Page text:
At the Buhoma hospital, the positive power of tourism is on full display. Founded in 2003 by a visiting American, the Bwindi Community Hospital now holds 112 beds, including a children's ward, dental services, and meeting space for HIV education.
By Western standards, the place is rustic at best; there's no food cafeteria or sodium-regulated food delivery (patients and families go to a communal kitchen to cook their own food). The newly delivered X-ray machine is housed in the specialized shipping container in which it was delivered. But the facility is a model of medical outreach in Uganda, serving a remote populace of 100,000. Budget cuts have diminished the number of motorbike nurses who ride out into the community, delivering care to those who can't make it to town, from seven to only three. A nurse earns $310 a month — a modest price for saving lives.
We stop at a child-care facility, built to educate children from outlying villages, where schools are few and residents are poorer than those near Bwindi. Even basic education in Uganda requires fees beyond the ability of many parents; this facility and others encourage contributions from visitors to foot the bill. Here, a few hundred dollars a year can literally change a life.
When Cameron, the San Francisco consultant, came to Uganda the first time, she decided to try to do just that. She and her partner committed to sponsoring four children until each had graduated. The price for two meals a day and schooling: $100 per student per year.
Now, 11 years later, one of her students was finishing the third year of advanced education. Another had two children and had lost three more in childbirth. Yet another had gone to the capital of Kampala to study business at the university.
"The fourth was my greatest sadness," she said. "He was completely orphaned … his uncle and aunties couldn't keep him in school." Today he is illiterate, she found. She is working to get him into welding courses to give him "a bit of a future."
For so many here, the future is limited. But it is brighter than it once was, thanks to the gorillas.
(Jane Wooldridge, business editor of the Miami Herald, is a past winner of the Lowell Thomas Travel Journalist of the Year Award. Recent stories chronicle adventures in Antarctica and a Danube River cruise. Follow her travels at fivestarstounderthestars.com and on instagram @janewooldridge.)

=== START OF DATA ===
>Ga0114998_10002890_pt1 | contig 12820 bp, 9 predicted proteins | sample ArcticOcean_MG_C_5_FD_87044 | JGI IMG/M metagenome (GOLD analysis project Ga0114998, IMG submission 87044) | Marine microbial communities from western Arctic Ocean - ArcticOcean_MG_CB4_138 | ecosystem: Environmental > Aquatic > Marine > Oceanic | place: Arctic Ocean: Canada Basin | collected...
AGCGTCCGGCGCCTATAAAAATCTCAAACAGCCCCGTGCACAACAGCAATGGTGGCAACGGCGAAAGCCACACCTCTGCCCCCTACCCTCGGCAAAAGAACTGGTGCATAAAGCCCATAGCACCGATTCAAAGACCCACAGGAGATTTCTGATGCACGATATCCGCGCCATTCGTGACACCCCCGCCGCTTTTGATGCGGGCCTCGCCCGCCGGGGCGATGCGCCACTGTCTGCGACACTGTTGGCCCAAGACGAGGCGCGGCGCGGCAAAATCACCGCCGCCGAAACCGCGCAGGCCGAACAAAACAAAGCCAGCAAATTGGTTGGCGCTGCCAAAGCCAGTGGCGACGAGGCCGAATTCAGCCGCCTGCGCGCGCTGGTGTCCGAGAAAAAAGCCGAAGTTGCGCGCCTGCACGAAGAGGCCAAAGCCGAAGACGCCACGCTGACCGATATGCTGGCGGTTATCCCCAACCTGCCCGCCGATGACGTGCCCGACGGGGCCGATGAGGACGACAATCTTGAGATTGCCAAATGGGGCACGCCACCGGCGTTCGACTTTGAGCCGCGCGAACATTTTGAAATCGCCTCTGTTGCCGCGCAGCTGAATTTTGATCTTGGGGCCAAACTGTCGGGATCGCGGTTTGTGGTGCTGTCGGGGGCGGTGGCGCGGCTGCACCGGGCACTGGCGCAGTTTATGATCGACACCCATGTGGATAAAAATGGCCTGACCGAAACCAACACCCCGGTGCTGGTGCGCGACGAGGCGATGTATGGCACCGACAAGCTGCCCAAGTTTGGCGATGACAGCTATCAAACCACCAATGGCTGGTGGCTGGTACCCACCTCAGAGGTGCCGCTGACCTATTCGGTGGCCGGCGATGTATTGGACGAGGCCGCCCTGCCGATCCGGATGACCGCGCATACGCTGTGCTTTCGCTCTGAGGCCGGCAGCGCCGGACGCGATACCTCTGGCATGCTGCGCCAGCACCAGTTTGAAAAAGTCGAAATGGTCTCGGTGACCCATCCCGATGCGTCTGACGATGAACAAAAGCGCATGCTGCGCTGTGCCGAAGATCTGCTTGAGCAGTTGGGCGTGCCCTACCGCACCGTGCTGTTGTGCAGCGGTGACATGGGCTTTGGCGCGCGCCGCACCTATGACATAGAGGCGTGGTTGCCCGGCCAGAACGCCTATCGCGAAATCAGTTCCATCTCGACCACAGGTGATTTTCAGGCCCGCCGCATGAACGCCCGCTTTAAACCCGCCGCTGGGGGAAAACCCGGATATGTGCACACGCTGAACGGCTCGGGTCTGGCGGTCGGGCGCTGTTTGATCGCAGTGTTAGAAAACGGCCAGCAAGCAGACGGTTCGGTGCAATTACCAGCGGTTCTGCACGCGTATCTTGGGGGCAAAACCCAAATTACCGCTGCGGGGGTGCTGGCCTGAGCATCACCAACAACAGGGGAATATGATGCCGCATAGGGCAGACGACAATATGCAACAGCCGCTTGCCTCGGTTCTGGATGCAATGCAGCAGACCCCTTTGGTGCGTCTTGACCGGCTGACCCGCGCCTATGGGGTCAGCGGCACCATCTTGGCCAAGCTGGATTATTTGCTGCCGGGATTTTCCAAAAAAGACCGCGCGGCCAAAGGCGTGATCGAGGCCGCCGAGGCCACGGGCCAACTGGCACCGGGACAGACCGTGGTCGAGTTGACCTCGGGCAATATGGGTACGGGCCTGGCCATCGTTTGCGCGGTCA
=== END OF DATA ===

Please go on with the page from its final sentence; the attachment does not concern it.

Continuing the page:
If you go
More than half of the world's remaining mountain gorilla families are in Uganda, concentrated in two parks, Bwindi Impenetrable National Forest and the Virunga Mountains, which share a border with Rwanda. The mountains also spill into the Democratic Republic of Congo. Most visitors go to Uganda or Rwanda. (DRC visitors typically travel from Rwanda.)
In all areas, gorilla-trekking permits are limited and date-specific. They must be arranged in advance. Uganda permits cost $600 per person per day; there are also some low-season discounts. Rwanda recently increased its permit fee to $1,500 per person per day. The DRC charges the least, $450.
Uganda: Our trip to Bwindi National Forest was arranged by the knowledgeable London firm Africa Travel Resource (africatravelresource.com), which arranged our flights to and from the international airport in Entebbe to Bwindi National Forest, our hotel in Bwindi, and a night at a hotel in Entebbe, plus a flight to South Africa.
Coincidentally, ATR is owned by the same company as Mahogany Springs Lodge (mahoganysprings.com), which we had specifically requested. Lodge rates in the low season (March-May, October-November) start at $240 per person per night, double occupancy, and include three meals, water in the rooms, and wine or beer with dinner. High-season (December-February, June-September) rates start at $287 per person.
Locally, the firm Trek East Africa (africagorillatreks.com) has been recommended.
To learn more about the highly regarded Bwindi Community Hospital, contact bwindihospital.com
Rwanda: Rwanda's big advantage is proximity; the gorilla region is a two-hour drive over paved roads from the capital of Kigali. One highly recommended agent is Phoebe Weinberg of Greatways Travel (greatwaystravel.com).